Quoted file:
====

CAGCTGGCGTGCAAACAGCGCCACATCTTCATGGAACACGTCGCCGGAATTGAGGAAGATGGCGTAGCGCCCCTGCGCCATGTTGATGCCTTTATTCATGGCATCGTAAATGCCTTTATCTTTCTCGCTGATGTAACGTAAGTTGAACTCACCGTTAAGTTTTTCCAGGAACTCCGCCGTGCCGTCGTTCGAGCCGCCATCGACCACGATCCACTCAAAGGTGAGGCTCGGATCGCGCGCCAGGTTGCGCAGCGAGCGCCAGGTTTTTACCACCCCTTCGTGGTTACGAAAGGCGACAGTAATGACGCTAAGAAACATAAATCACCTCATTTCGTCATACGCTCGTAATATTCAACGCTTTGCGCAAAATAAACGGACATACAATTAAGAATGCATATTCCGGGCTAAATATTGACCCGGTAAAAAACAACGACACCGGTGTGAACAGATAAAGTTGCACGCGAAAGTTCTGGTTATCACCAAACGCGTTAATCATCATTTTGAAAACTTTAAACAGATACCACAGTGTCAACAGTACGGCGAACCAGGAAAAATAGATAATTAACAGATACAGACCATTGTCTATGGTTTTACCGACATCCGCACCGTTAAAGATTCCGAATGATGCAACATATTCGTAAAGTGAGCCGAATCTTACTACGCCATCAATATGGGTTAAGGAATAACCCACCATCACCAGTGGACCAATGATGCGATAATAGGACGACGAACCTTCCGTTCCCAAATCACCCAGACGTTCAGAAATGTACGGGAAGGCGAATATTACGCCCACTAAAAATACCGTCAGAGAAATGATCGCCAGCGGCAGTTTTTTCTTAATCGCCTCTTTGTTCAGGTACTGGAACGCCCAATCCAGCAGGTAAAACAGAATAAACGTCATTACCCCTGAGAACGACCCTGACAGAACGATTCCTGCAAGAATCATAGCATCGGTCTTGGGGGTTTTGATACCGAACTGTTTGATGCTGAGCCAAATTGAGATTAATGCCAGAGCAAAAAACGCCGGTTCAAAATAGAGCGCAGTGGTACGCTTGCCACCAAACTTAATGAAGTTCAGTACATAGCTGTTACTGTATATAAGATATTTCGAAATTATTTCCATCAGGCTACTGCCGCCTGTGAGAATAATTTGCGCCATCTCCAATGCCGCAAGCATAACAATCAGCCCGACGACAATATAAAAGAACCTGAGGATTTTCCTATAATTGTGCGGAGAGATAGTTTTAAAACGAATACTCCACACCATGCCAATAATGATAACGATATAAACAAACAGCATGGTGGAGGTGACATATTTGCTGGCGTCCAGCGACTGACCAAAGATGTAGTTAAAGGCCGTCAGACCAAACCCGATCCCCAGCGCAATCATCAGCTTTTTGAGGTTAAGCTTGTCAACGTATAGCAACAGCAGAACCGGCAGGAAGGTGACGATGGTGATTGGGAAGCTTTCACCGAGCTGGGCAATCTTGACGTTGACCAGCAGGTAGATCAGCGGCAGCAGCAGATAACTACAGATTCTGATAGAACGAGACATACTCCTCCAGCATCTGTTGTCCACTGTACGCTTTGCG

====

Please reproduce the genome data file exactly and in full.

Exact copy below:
CAGCTGGCGTGCAAACAGCGCCACATCTTCATGGAACACGTCGCCGGAATTGAGGAAGATGGCGTAGCGCCCCTGCGCCATGTTGATGCCTTTATTCATGGCATCGTAAATGCCTTTATCTTTCTCGCTGATGTAACGTAAGTTGAACTCACCGTTAAGTTTTTCCAGGAACTCCGCCGTGCCGTCGTTCGAGCCGCCATCGACCACGATCCACTCAAAGGTGAGGCTCGGATCGCGCGCCAGGTTGCGCAGCGAGCGCCAGGTTTTTACCACCCCTTCGTGGTTACGAAAGGCGACAGTAATGACGCTAAGAAACATAAATCACCTCATTTCGTCATACGCTCGTAATATTCAACGCTTTGCGCAAAATAAACGGACATACAATTAAGAATGCATATTCCGGGCTAAATATTGACCCGGTAAAAAACAACGACACCGGTGTGAACAGATAAAGTTGCACGCGAAAGTTCTGGTTATCACCAAACGCGTTAATCATCATTTTGAAAACTTTAAACAGATACCACAGTGTCAACAGTACGGCGAACCAGGAAAAATAGATAATTAACAGATACAGACCATTGTCTATGGTTTTACCGACATCCGCACCGTTAAAGATTCCGAATGATGCAACATATTCGTAAAGTGAGCCGAATCTTACTACGCCATCAATATGGGTTAAGGAATAACCCACCATCACCAGTGGACCAATGATGCGATAATAGGACGACGAACCTTCCGTTCCCAAATCACCCAGACGTTCAGAAATGTACGGGAAGGCGAATATTACGCCCACTAAAAATACCGTCAGAGAAATGATCGCCAGCGGCAGTTTTTTCTTAATCGCCTCTTTGTTCAGGTACTGGAACGCCCAATCCAGCAGGTAAAACAGAATAAACGTCATTACCCCTGAGAACGACCCTGACAGAACGATTCCTGCAAGAATCATAGCATCGGTCTTGGGGGTTTTGATACCGAACTGTTTGATGCTGAGCCAAATTGAGATTAATGCCAGAGCAAAAAACGCCGGTTCAAAATAGAGCGCAGTGGTACGCTTGCCACCAAACTTAATGAAGTTCAGTACATAGCTGTTACTGTATATAAGATATTTCGAAATTATTTCCATCAGGCTACTGCCGCCTGTGAGAATAATTTGCGCCATCTCCAATGCCGCAAGCATAACAATCAGCCCGACGACAATATAAAAGAACCTGAGGATTTTCCTATAATTGTGCGGAGAGATAGTTTTAAAACGAATACTCCACACCATGCCAATAATGATAACGATATAAACAAACAGCATGGTGGAGGTGACATATTTGCTGGCGTCCAGCGACTGACCAAAGATGTAGTTAAAGGCCGTCAGACCAAACCCGATCCCCAGCGCAATCATCAGCTTTTTGAGGTTAAGCTTGTCAACGTATAGCAACAGCAGAACCGGCAGGAAGGTGACGATGGTGATTGGGAAGCTTTCACCGAGCTGGGCAATCTTGACGTTGACCAGCAGGTAGATCAGCGGCAGCAGCAGATAACTACAGATTCTGATAGAACGAGACATACTCCTCCAGCATCTGTTGTCCACTGTACGCTTTGCG